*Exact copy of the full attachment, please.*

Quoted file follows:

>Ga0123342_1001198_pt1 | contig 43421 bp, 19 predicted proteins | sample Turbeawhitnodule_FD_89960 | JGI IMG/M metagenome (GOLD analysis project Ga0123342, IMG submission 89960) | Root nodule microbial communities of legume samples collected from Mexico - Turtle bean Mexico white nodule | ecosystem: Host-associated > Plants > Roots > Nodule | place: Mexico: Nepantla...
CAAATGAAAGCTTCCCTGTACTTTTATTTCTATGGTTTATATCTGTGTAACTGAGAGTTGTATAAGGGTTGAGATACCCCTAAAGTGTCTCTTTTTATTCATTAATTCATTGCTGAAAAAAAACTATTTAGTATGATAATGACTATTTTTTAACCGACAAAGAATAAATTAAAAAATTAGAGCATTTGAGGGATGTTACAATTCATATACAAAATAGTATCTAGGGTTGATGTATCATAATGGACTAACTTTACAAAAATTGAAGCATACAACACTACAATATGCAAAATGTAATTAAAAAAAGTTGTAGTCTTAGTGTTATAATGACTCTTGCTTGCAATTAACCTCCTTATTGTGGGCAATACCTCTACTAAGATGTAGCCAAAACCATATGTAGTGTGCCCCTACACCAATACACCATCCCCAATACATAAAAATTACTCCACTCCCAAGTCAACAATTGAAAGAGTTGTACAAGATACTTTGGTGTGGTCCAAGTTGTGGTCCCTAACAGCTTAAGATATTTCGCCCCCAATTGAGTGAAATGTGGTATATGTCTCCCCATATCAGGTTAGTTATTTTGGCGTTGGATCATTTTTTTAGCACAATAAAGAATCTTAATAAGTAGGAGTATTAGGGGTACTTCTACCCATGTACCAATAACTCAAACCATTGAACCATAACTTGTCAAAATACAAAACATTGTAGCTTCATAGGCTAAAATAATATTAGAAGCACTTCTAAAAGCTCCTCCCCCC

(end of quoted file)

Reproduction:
>Ga0123342_1001198_pt1 | contig 43421 bp, 19 predicted proteins | sample Turbeawhitnodule_FD_89960 | JGI IMG/M metagenome (GOLD analysis project Ga0123342, IMG submission 89960) | Root nodule microbial communities of legume samples collected from Mexico - Turtle bean Mexico white nodule | ecosystem: Host-associated > Plants > Roots > Nodule | place: Mexico: Nepantla...
CAAATGAAAGCTTCCCTGTACTTTTATTTCTATGGTTTATATCTGTGTAACTGAGAGTTGTATAAGGGTTGAGATACCCCTAAAGTGTCTCTTTTTATTCATTAATTCATTGCTGAAAAAAAACTATTTAGTATGATAATGACTATTTTTTAACCGACAAAGAATAAATTAAAAAATTAGAGCATTTGAGGGATGTTACAATTCATATACAAAATAGTATCTAGGGTTGATGTATCATAATGGACTAACTTTACAAAAATTGAAGCATACAACACTACAATATGCAAAATGTAATTAAAAAAAGTTGTAGTCTTAGTGTTATAATGACTCTTGCTTGCAATTAACCTCCTTATTGTGGGCAATACCTCTACTAAGATGTAGCCAAAACCATATGTAGTGTGCCCCTACACCAATACACCATCCCCAATACATAAAAATTACTCCACTCCCAAGTCAACAATTGAAAGAGTTGTACAAGATACTTTGGTGTGGTCCAAGTTGTGGTCCCTAACAGCTTAAGATATTTCGCCCCCAATTGAGTGAAATGTGGTATATGTCTCCCCATATCAGGTTAGTTATTTTGGCGTTGGATCATTTTTTTAGCACAATAAAGAATCTTAATAAGTAGGAGTATTAGGGGTACTTCTACCCATGTACCAATAACTCAAACCATTGAACCATAACTTGTCAAAATACAAAACATTGTAGCTTCATAGGCTAAAATAATATTAGAAGCACTTCTAAAAGCTCCTCCCCCC